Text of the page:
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I have read there are two ways to express the force caused by a variable magnetic field over a magnetic moment depending on the source of the magnetic moment since it can come from a dipole or a loop of electric current.

A dipole would be a pair of magnetic charges with opposite sign aligned over an axis, the magnetic field exerts a force over the magnetic charges similar to the force that electric field exerts over “normal” charges. A loop of electric current is just a loop with electric charges moving through it.

The force suffered for the magnetic momentum has different expression on each case.

For the dipole it is:

$F_{dipole} = (\mathbf{\mu} \cdot \triangledown) \mathbf{B}$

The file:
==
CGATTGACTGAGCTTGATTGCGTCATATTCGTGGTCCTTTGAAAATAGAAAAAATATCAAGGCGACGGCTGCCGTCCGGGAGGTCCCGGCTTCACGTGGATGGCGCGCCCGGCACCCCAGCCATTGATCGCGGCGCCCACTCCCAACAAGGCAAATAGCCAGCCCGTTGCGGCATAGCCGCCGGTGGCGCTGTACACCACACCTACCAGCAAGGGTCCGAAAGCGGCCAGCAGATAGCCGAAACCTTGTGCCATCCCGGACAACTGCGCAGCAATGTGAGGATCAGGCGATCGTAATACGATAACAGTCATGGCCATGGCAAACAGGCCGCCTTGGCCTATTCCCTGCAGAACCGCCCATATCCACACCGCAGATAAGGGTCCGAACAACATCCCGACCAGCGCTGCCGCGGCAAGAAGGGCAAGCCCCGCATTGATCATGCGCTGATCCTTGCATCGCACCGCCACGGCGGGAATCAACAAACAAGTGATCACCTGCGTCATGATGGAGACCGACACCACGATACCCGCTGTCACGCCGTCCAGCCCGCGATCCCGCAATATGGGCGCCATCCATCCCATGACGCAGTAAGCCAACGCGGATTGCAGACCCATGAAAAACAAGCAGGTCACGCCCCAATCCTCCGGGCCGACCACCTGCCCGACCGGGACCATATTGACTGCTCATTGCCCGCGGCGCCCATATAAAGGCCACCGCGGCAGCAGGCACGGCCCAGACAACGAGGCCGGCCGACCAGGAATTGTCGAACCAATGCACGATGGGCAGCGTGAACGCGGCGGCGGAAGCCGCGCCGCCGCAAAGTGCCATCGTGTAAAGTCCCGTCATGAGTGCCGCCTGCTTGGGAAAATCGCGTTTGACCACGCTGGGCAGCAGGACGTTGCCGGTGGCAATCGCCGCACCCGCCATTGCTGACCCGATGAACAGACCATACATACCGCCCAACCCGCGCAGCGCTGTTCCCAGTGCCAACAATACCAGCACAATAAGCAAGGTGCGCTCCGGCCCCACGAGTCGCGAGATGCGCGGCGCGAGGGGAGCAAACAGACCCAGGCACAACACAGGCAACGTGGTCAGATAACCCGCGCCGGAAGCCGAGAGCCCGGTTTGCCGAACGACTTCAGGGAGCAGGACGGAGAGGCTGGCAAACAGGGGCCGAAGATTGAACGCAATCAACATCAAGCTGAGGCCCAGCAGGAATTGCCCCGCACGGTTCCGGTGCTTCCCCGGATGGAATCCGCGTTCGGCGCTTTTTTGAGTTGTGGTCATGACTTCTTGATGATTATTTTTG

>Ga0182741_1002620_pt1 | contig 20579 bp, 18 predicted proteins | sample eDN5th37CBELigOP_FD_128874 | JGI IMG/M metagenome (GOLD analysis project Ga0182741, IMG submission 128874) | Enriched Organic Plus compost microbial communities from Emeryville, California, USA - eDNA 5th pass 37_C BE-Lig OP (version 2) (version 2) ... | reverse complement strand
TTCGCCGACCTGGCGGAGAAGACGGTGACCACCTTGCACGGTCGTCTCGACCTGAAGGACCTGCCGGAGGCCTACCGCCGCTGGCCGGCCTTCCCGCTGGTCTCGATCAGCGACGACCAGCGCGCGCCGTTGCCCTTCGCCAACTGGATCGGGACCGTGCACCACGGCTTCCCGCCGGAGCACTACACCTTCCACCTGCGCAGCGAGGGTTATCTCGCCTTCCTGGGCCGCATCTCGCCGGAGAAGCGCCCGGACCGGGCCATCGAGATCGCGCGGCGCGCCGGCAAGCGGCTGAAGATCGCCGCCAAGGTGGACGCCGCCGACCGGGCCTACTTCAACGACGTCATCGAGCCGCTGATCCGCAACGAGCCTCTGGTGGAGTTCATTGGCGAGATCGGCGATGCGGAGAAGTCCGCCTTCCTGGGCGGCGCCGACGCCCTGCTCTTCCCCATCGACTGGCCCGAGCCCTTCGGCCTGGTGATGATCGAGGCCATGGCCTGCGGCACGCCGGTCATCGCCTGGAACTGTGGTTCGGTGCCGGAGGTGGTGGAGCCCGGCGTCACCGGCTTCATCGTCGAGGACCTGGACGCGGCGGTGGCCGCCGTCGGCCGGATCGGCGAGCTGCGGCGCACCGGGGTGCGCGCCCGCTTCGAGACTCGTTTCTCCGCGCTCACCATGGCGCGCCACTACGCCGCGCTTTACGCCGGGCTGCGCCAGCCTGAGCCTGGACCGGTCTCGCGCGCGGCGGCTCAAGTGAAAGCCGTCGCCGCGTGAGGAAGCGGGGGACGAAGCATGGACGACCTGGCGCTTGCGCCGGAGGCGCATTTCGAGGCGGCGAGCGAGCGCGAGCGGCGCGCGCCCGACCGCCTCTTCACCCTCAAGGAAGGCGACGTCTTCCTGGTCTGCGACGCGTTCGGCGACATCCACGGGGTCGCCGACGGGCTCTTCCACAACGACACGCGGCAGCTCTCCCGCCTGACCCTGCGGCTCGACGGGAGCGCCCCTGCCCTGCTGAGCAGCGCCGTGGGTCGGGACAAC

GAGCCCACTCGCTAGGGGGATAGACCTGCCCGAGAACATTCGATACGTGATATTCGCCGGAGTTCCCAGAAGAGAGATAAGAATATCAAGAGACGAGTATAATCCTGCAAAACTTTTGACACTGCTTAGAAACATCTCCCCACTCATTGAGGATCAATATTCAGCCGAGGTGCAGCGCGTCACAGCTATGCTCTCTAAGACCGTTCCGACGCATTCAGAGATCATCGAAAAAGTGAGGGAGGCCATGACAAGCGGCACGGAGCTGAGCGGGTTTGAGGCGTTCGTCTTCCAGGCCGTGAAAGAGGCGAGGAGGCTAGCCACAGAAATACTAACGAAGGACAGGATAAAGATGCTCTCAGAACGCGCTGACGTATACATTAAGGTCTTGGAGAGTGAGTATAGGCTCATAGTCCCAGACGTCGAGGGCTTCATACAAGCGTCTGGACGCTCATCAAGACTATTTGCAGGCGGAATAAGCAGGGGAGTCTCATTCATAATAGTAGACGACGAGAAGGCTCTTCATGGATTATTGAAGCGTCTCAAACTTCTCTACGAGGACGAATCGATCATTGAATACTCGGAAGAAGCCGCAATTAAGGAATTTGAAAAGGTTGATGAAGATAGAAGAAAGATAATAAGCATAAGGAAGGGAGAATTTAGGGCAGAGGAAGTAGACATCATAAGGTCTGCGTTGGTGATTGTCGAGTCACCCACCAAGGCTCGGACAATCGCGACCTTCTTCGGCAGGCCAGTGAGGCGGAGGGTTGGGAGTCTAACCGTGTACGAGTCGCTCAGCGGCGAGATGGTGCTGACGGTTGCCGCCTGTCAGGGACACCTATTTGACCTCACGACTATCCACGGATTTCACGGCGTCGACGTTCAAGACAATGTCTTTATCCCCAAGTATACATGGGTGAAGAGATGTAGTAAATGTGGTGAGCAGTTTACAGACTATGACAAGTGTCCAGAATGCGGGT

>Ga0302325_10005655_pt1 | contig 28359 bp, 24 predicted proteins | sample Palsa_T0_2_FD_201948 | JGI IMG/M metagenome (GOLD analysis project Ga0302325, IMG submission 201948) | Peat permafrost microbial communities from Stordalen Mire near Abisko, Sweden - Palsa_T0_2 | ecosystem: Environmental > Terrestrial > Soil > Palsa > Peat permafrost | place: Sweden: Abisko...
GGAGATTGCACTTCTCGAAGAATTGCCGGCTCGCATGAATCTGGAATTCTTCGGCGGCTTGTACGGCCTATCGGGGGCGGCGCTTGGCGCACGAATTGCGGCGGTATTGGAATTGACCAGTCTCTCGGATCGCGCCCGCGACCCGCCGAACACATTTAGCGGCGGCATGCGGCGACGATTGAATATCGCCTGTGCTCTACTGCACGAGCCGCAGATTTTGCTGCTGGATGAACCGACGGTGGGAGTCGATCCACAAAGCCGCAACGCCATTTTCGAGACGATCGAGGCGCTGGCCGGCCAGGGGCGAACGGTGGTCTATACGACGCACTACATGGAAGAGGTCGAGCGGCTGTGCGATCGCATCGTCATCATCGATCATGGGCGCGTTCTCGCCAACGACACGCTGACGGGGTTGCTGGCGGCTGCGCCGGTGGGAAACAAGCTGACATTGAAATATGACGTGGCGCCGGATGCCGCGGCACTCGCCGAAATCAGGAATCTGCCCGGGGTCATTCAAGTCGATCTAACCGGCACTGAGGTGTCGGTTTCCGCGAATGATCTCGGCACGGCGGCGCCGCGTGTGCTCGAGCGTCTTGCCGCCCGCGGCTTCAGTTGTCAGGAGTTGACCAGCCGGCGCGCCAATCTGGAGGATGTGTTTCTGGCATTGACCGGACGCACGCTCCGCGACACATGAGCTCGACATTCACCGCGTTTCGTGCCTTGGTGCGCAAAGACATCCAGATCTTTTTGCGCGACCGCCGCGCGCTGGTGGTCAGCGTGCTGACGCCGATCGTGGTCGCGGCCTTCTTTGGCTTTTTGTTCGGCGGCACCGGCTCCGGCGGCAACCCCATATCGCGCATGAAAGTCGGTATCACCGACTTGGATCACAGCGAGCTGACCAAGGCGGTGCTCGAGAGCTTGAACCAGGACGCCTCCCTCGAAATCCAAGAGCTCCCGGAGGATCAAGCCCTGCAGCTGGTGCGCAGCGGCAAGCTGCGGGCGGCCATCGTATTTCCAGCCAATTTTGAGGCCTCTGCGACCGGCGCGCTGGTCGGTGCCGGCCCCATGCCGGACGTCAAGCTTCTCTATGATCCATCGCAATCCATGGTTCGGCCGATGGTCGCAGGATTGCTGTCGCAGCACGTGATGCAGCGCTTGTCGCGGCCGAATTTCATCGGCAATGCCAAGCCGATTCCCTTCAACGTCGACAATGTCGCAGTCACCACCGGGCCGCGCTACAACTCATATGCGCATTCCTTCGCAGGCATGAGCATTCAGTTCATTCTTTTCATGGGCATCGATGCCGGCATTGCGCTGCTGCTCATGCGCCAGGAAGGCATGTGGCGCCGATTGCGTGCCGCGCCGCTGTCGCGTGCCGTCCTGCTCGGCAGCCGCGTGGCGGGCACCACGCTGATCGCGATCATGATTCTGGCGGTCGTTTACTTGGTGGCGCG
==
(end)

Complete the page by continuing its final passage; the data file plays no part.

And for a loop of current:

$F_{loop} = \triangledown(\mathbf{\mu} \cdot \mathbf{B})$

The relation between them is:

$F_{loop} = F_{dipole} + \mathbf{\mu}\times (\triangledown \times \mathbf{B})$

Which means that, as long as there are no currents or time-varying electrical fields both expressions are the same.

My question is: does the electron spin obey any of these two expressions?

I have read some explanations about the Stern - Gerlach experiment in which a gradient in a magnetic field deviates electrons but I could not find how the magnetic field was or how much the electrons were deviated.

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